Sampling Cuban food while in Miami is a must, and there’s one restaurant in particular that locals and in-the-know visitors make a beeline for when the cravings strike: Versailles Restaurant. Started by Felipe Valls in 1971 after arriving from Cuba, Versailles had humble beginnings as a small sandwich shop and coffee window; it has since expanded to a bakery and full-service restaurant seating about 400 people. Over the past 44 years, this Little Havana mainstay has attracted everyone from hungry musicians looking for late-night, post-performance grub, to state and national politicians making Versailles a requisite campaign stop, hoping to woo Cuban-Americans for their votes. Many celebrities have come through its doors, but what makes Versailles really special is the loyal local following and its tried and true family recipes.
Now, Felipe, his son, and his six granddaughters all run the family restaurant together. In this edition of “My Famous Five,” Nicole Valls, a granddaughter of Felipe and operations manager at Versailles, tells us about five special dishes that have made this business a beloved Miami institution for traditional, authentic Cuban food.
The dish that put Versailles on Miami’s food map
“Cuban sandwiches are so popular now. You open up any menu and you see some version of a Cuban sandwich in it. Ours is just done in the traditional way. It’s Cuban bread with sweet ham, roast pork that we marinate overnight, Swiss cheese, mustard and pickles, and then we use a plancha to heat up the sandwich. Recently there was a huge controversy between Miami and Tampa and whose Cuban sandwich is the real deal. Tampa puts mayonnaise and salami and lettuce and tomato, which we don’t do … Most of the Cuban sandwiches you’ll find in Miami are done the way we do it. It’s just kind of how everyone grew up eating it. It’s just a very typical, traditional sandwich. Some people, instead of sliced roasted pork, they put shredded pork, or like I said, they put salami in Tampa, but ours is just kind of the way it was made in Cuba. We haven’t veered off too much.”
“I don’t know anyone who doesn’t love a croqueta. If you’re old, if you’re a baby, if you’re everyone in between. It’s not a Cuban party unless there’s croquetas present. People just love these. We eat them as snacks, we eat them for breakfast, we put them inside a sandwich and eat them as a sandwich, we sell them as appetizers. We sell them at our café window so people can go and get their cafecito and a croqueta.
We have ham, chicken, cod, and then we also have one that’s made out of yucca, which is a root vegetable that we use a lot in our cuisine, and it’s stuffed with picadillo, which is like a ground beef. Ours has a béchamel base, and then you have the ham or chicken or whatever protein we use, and then just fried goodness. We sell [yucca and beef] more as an appetizer. It’s pretty unique. I don’t know a lot of people who make it that way. The more traditional croqueta is obviously ham and that’s our number one seller.”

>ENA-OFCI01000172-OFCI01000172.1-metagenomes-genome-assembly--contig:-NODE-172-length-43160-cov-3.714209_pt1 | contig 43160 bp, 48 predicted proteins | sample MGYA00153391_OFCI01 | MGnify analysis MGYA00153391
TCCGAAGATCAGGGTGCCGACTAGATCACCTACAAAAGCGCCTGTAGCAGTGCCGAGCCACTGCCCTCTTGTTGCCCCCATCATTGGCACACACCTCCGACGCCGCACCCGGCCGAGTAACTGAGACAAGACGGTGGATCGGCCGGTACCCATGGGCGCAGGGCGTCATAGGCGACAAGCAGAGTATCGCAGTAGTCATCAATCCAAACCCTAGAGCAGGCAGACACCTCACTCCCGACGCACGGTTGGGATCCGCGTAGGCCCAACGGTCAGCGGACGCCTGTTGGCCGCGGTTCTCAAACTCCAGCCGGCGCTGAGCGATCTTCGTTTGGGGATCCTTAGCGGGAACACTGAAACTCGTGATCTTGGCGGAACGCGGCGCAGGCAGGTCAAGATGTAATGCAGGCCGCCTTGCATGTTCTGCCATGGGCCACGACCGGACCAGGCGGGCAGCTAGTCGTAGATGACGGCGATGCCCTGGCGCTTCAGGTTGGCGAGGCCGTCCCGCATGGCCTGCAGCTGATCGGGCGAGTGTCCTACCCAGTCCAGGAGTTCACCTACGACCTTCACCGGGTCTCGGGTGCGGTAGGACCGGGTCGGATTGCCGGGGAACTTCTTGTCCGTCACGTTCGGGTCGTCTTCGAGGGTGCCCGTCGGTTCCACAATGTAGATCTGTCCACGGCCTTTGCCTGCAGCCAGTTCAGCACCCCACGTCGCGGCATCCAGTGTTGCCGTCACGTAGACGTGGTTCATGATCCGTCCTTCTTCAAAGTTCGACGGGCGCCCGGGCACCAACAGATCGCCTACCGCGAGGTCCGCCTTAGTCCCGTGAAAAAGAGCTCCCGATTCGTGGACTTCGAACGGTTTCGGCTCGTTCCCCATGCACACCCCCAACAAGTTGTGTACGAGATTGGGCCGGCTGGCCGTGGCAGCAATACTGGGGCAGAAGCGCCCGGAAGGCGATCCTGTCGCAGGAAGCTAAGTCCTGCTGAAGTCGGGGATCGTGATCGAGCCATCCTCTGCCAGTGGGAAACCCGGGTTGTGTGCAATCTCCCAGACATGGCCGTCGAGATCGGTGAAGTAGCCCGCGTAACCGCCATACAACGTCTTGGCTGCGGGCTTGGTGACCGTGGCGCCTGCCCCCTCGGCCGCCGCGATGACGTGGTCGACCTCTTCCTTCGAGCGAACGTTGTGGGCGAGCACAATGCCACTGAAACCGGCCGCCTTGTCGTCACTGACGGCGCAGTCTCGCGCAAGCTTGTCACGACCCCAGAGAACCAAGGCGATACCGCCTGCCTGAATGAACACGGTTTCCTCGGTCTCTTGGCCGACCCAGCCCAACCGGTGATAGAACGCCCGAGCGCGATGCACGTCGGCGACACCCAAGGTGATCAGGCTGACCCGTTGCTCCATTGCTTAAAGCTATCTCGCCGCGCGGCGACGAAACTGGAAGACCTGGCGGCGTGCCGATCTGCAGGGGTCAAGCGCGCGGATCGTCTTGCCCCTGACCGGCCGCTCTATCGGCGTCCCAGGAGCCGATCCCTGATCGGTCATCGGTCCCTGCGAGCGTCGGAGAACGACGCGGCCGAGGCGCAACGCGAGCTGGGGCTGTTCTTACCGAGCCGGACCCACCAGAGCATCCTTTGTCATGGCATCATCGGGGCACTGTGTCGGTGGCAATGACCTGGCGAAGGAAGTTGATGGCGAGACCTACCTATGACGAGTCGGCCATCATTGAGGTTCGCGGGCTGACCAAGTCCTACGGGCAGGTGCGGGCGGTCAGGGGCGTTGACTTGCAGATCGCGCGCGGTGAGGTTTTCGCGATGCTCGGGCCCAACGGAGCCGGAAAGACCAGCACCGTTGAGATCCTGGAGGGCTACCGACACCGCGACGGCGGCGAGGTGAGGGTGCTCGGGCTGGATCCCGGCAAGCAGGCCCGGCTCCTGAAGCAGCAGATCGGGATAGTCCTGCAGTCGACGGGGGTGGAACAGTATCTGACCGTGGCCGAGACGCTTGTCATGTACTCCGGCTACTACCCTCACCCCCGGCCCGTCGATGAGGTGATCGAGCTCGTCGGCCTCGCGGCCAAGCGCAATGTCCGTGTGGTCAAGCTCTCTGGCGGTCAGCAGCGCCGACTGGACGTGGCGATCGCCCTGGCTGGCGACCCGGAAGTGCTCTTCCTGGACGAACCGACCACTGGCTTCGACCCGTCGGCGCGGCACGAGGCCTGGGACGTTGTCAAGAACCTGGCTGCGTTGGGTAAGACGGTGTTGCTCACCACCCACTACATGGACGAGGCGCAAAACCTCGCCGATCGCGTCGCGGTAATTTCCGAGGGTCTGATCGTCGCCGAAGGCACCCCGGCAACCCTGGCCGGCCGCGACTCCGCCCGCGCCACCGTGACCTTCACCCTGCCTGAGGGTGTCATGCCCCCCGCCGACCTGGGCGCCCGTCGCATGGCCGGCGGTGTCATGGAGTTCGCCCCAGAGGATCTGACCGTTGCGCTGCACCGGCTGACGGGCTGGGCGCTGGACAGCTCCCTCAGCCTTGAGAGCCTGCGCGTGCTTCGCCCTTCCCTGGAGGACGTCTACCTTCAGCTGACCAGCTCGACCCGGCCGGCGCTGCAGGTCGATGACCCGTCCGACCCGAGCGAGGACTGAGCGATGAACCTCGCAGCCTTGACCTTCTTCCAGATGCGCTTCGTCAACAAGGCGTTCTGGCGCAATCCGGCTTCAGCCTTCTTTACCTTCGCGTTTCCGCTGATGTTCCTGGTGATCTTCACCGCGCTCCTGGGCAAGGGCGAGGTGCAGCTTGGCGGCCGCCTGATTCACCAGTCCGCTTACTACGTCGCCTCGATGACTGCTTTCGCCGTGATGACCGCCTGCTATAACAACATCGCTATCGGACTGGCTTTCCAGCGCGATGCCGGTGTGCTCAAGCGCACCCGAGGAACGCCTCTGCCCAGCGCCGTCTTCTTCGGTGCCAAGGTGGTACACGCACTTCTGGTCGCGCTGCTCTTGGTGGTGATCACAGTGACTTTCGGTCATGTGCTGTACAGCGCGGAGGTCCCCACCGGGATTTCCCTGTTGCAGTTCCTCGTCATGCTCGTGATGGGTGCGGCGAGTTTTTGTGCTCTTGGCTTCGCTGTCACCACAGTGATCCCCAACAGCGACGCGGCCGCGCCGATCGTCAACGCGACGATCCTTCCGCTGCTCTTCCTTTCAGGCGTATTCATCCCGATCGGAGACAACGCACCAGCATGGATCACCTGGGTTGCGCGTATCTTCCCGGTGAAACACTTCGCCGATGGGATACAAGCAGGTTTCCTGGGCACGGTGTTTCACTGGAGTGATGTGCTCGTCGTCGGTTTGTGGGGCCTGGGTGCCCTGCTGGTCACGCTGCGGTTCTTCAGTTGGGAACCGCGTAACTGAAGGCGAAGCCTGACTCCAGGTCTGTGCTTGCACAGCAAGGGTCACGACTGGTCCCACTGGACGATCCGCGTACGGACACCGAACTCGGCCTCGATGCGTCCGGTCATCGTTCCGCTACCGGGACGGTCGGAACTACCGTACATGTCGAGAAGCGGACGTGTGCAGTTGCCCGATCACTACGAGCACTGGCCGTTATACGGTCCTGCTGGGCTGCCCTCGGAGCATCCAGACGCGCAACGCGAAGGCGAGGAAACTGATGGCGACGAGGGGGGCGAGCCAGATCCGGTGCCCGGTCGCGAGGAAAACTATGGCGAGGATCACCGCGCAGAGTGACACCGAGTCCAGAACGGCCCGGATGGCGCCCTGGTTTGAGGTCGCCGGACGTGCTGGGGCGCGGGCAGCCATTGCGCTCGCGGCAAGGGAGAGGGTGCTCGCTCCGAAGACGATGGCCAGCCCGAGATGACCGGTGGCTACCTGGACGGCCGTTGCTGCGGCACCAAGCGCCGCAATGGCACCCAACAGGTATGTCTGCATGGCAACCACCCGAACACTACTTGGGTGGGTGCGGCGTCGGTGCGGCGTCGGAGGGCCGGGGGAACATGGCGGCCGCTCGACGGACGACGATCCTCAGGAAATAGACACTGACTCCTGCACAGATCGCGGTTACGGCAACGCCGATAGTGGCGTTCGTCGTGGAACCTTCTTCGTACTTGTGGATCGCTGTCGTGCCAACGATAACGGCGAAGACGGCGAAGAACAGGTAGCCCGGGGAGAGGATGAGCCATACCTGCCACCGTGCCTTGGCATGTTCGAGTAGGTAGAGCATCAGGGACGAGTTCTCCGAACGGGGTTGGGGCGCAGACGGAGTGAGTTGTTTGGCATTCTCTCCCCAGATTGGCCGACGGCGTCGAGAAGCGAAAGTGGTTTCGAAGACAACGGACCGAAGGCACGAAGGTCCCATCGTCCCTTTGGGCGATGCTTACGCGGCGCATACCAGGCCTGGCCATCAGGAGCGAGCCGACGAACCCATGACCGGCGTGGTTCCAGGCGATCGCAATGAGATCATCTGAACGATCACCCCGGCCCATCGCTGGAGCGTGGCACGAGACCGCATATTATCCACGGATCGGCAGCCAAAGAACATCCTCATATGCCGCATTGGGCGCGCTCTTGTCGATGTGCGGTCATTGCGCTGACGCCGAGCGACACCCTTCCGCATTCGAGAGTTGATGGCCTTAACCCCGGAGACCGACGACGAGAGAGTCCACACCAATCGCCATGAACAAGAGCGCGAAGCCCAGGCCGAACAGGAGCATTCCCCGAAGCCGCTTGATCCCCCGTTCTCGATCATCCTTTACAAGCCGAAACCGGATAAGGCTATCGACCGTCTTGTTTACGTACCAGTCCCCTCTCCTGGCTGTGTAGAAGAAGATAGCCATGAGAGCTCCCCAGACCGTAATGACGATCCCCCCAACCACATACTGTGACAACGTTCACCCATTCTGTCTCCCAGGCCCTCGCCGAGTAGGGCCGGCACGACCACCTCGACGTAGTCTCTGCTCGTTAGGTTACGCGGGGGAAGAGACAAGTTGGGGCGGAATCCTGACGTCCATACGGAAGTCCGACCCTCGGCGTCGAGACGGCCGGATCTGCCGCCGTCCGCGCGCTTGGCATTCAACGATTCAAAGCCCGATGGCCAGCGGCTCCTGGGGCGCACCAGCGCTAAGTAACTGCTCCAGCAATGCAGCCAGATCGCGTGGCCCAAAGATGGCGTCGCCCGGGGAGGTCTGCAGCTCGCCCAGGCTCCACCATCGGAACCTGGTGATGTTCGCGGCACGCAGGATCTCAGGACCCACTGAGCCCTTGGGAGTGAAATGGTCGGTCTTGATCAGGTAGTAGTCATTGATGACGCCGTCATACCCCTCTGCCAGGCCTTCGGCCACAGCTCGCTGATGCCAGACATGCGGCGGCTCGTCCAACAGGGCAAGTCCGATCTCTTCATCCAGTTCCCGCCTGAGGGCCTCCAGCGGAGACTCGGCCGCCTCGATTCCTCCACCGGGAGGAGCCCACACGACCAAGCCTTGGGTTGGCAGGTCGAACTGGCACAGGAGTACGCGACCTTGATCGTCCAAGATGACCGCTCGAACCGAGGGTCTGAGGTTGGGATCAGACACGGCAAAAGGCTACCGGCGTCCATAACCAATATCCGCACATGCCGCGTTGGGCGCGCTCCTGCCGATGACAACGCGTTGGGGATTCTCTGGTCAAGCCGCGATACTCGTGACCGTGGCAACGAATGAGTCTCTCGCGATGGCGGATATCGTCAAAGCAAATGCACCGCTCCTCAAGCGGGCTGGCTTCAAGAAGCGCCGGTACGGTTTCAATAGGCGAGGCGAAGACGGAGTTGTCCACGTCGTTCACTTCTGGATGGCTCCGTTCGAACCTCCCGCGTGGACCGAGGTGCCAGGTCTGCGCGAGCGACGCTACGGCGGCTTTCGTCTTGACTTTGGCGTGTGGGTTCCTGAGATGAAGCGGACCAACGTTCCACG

The most popular dish at Versailles
“We get our pork and we marinate it overnight in mojo, which is citrus and garlic and onion and stuff like that. So we marinate it overnight and we put it in the oven, slow cooking for up to seven hours. It comes out really tender, and then the skin of the pork gets really crispy. We’ll serve you the shredded pork with a little chunk of the crispy pork skin on top.
Lechon asado is very popular. Whenever we have big celebrations, we usually roast a whole pig in a “caja China,” which is a box. Originally it was [roasted] in the ground, but now they just sell the box that you cook that in for hours. Any special occasion, really, in the Cuban community, you’ll always see a roast pork. It’s one of our popular dishes. It’s very traditional, and pork is a huge part of Cuban cuisine, and a lot of the stuff we eat is very pork-based.”
The personal favorite
“It’s one of the favorites between all my sisters, as well as a personal favorite. It’s actually one of our top sellers, as well. The literal translation is “fried cow,” but it’s just shredded flank steak and onions that we fry on the flat grill, and we throw a little citrus on top of it, like a mojo. It’s delicious. Obviously we don’t eat this everyday, otherwise we’d be like, 500 pounds, but if I want to be bad and I want to eat Cuban, we’ll get vaca frita. Everyone loves it. And I think it’s more of like a generational thing. I really don’t see a lot of older people ordering vaca frita, but every time you see a table of young people, they always order vaca frita. The beef one is definitely the more popular out of the two (Versailles also has a chicken version).”
Pastel de platano
The underrated dish
“It’s kind of a weird dish. I call it like a Cuban lasagna. It’s a layered dish: the first layer is mashed up sweet plantains, then you have a layer of picadillo, which is the ground beef, and then you have another layer of plantains, and then it’s covered with cheese. You put it under the salamander and it gets the cheese all melted on top. I love this dish. I personally love the combo of sweet and salty; you have the sweet of the plantain, the salty of the beef, the savory of the melted cheese. But it’s a dish that not a lot of people order. It does well, but I think people are a little weirded out by it because it’s not something that you’re used to seeing that much.
I’ll have a party and I’ll bring pastel de platano and everyone’s like, “Oh my gosh, what is this? This is amazing.” But I think people, they read it in the menu, and they’re like, “Hm, sounds kind of weird,” so it’s not ordered as much as I think it deserves because it really is delicious.”
Versailles Restaurant, 3555 SW 8th Street (Little Havana); Cuban, breakfast, lunch, dinner and late night daily.